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Why People Are Afraid of Setting Goals

The future belongs to those who believe in the beauty of their dreams.

-Eleanor Roosevelt

Setting goals is an effective way of helping picture what we want to achieve and what we want our lives to be like. We can then move toward those images in an intentional way. We derive many other benefits from having goals as well.

  • Goals provide a positive expectancy of the future
  • Goals stimulate our personal growth and development
  • Goals help us to focus on the desired end result and give us the motivation we need to bounce back from setbacks and disappointments
  • Goals facilitate “future thinking”—a way of looking ahead and anticipating future needs and wants
  • Goals provide a framework for making decisions
  • Goals that are clear and purposeful help us avoid getting sidetracked by someone else’s agenda

Why people are afraid of setting goals

Despite these benefits, many individuals are reluctant to set goals. Often it is because goal setting has been ineffective for them in the past. They miss their targets and then become disappointed and discouraged. For others, setting goals creates internal stress. They have a hard time mentally switching an idea or a dream from the “want to” category, to the “have to” category. They then begin to feel pressure to perform and experience fear of failure.

I have found that even if I do not meet my goals, I still end up in a better place than when I started. It’s important to remember that the journey is just as important as the destination. Nonetheless, goal setting is an essential component of living a prosperous financial life. In my role as partner, guide, and educator, I help my clients adopt a fresh perspective on how to set goals and how to align their financial goals with their personal values and priorities.

Tips to help increase the effectiveness of your goal setting strategies

Your goals must be meaningful to YOU. Lou Tice, who founded The Pacific Institute and created the Investment in Excellence program, teaches that goals themselves have little value unless they bring depth and meaning to your life as you work to achieve them.

  1. Know what you want. Make sure the goal is something you really want. If your goal is something someone else said you should do, or is something you feel like you need to do, then it is unlikely to motivate and inspire you.
  2. Build an image of the end result. Make it a practice to visualize reaching your goal. Continue to build a stronger and clearer picture in your mind. You will naturally move toward that which you think about.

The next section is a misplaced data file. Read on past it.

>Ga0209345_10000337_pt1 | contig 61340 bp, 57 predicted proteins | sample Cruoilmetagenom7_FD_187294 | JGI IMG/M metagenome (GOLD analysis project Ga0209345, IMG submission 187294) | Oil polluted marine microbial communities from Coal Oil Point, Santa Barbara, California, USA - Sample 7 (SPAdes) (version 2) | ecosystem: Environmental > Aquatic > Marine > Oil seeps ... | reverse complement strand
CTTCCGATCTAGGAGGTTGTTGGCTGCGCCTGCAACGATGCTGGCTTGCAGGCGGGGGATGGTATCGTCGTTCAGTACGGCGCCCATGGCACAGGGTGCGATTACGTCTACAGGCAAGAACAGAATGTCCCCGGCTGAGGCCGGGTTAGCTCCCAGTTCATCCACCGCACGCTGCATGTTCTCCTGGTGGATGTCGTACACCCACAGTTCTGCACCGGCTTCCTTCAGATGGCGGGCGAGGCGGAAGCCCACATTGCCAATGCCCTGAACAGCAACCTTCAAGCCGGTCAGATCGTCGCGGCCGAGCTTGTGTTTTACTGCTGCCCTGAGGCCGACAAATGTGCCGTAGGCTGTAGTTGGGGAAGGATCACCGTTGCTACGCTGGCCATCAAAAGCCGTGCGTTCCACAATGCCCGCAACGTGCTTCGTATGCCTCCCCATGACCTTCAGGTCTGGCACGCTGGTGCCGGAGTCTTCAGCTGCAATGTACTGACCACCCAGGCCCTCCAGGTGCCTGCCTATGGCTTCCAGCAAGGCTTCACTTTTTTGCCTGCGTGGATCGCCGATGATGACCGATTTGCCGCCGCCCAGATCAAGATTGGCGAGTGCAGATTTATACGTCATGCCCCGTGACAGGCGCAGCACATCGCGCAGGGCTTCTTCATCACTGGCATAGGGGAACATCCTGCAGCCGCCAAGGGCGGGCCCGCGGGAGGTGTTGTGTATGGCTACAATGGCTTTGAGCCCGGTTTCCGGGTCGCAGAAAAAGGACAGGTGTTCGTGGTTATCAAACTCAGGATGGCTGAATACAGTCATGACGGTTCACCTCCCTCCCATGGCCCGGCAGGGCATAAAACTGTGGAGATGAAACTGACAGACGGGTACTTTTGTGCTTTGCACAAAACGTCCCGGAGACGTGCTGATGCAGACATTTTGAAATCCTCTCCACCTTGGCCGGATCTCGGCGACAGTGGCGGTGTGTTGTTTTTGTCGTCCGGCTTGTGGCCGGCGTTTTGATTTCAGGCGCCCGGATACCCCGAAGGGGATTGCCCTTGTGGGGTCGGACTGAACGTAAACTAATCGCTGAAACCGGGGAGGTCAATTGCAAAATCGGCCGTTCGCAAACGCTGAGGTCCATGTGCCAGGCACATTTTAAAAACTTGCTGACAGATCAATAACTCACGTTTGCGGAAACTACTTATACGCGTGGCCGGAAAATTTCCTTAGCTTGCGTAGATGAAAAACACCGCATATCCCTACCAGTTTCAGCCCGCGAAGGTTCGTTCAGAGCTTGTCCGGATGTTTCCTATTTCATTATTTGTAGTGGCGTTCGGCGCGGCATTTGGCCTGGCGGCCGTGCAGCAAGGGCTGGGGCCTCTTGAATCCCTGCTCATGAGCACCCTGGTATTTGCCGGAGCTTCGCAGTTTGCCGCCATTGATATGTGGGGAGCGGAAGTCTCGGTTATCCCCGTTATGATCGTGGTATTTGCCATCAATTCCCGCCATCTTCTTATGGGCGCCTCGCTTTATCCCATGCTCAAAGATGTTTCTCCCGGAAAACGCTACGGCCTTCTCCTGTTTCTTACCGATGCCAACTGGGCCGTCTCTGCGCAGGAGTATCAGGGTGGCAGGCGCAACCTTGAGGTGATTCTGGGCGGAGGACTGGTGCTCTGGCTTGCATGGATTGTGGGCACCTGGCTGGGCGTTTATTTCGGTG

3. Ask yourself if you are ready for change. Consider what life will actually be like when you achieve your goal. Are you ready to accept the end result? Often individuals do not achieve their goals because subconsciously they do not want to deal with new circumstances or their self-image does not allow for the change.
  4. Is there a conflict? Evaluate whether or not your goals conflict with one another or with the goals of someone close to you. This knowledge, even on a subconscious level, can prevent you from moving towards your goal. Once you acknowledge the conflict, then you can look for ways to resolve it.
  5. Decide on a timeframe (maybe). You may have goals where target dates and deadlines are appropriate and motivating. Others should not have a deadline because a time limit could cause stress and decrease the joy of the journey. For these goals, deadlines can stifle creativity and possibility thinking.
  6. Make a wish. Goals often begin as a “wish” for yourself, for your family, for your job, for your retirement, for your community, and so on. It is your opportunity to dream BIG. When you dare to dream big, you step out of your current reality and open up your awareness to resources, solutions, and opportunities you never thought were possible.
  7. Until an individual is able to specify what they want and why they want it, he or she will be vulnerable to losing sight of an established, but ineffective goal. As a financial life planner, I facilitate a meaningful and personal goal-setting process. This allows my client(s) to self-discover their own version of an ideal financial life so that we can create a financial plan they are excited about.

It took me two years to make my dream of launching my own financial planning firm come true. My journey did not start with a hard deadline but rather a dream and a vision which naturally became my focus.

Do you have a plan to make your dreams a reality? 

Thanks for reading. Visit us to learn more about how Green Mountain Planning can specifically help you.

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E: nestor@greenmountainplanning.com

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About the Author:
For more than a decade, Nestor has helped his oil and gas professionals define their personal financial values to help build a plan that centers on rewarding outcomes. The journey, he believes, is every bit as important as the destination. He established Green Mountain Planning as a fee-only financial firm to avoid the pitfalls and conflicts of interest found in other agency settings. “I work for you, not any company or product.”

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